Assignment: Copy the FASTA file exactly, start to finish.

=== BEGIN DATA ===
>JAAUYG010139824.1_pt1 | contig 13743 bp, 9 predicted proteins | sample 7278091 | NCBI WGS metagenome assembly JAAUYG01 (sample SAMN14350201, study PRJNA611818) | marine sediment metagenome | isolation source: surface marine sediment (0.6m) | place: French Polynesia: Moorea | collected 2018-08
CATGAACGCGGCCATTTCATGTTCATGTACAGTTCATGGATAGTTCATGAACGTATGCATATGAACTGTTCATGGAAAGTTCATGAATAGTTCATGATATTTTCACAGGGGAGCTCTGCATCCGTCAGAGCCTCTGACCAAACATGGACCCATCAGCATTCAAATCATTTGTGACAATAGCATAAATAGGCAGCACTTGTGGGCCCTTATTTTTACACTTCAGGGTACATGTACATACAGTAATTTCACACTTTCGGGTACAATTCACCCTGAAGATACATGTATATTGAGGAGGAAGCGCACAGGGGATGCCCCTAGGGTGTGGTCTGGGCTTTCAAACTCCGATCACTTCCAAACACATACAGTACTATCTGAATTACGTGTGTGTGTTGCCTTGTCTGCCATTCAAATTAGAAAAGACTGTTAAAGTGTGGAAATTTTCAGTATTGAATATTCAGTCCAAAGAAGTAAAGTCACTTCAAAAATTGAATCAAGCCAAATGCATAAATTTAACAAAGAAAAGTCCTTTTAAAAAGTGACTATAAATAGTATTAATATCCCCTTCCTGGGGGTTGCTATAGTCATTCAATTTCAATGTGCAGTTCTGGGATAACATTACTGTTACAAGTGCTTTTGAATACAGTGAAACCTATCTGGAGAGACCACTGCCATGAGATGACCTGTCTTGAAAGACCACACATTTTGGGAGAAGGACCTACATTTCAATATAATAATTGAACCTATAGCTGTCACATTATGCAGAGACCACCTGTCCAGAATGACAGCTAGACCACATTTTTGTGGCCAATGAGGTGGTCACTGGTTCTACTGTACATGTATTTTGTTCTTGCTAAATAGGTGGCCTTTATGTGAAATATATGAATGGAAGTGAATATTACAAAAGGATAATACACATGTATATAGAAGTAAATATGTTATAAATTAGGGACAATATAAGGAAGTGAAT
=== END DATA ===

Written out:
>JAAUYG010139824.1_pt1 | contig 13743 bp, 9 predicted proteins | sample 7278091 | NCBI WGS metagenome assembly JAAUYG01 (sample SAMN14350201, study PRJNA611818) | marine sediment metagenome | isolation source: surface marine sediment (0.6m) | place: French Polynesia: Moorea | collected 2018-08
CATGAACGCGGCCATTTCATGTTCATGTACAGTTCATGGATAGTTCATGAACGTATGCATATGAACTGTTCATGGAAAGTTCATGAATAGTTCATGATATTTTCACAGGGGAGCTCTGCATCCGTCAGAGCCTCTGACCAAACATGGACCCATCAGCATTCAAATCATTTGTGACAATAGCATAAATAGGCAGCACTTGTGGGCCCTTATTTTTACACTTCAGGGTACATGTACATACAGTAATTTCACACTTTCGGGTACAATTCACCCTGAAGATACATGTATATTGAGGAGGAAGCGCACAGGGGATGCCCCTAGGGTGTGGTCTGGGCTTTCAAACTCCGATCACTTCCAAACACATACAGTACTATCTGAATTACGTGTGTGTGTTGCCTTGTCTGCCATTCAAATTAGAAAAGACTGTTAAAGTGTGGAAATTTTCAGTATTGAATATTCAGTCCAAAGAAGTAAAGTCACTTCAAAAATTGAATCAAGCCAAATGCATAAATTTAACAAAGAAAAGTCCTTTTAAAAAGTGACTATAAATAGTATTAATATCCCCTTCCTGGGGGTTGCTATAGTCATTCAATTTCAATGTGCAGTTCTGGGATAACATTACTGTTACAAGTGCTTTTGAATACAGTGAAACCTATCTGGAGAGACCACTGCCATGAGATGACCTGTCTTGAAAGACCACACATTTTGGGAGAAGGACCTACATTTCAATATAATAATTGAACCTATAGCTGTCACATTATGCAGAGACCACCTGTCCAGAATGACAGCTAGACCACATTTTTGTGGCCAATGAGGTGGTCACTGGTTCTACTGTACATGTATTTTGTTCTTGCTAAATAGGTGGCCTTTATGTGAAATATATGAATGGAAGTGAATATTACAAAAGGATAATACACATGTATATAGAAGTAAATATGTTATAAATTAGGGACAATATAAGGAAGTGAAT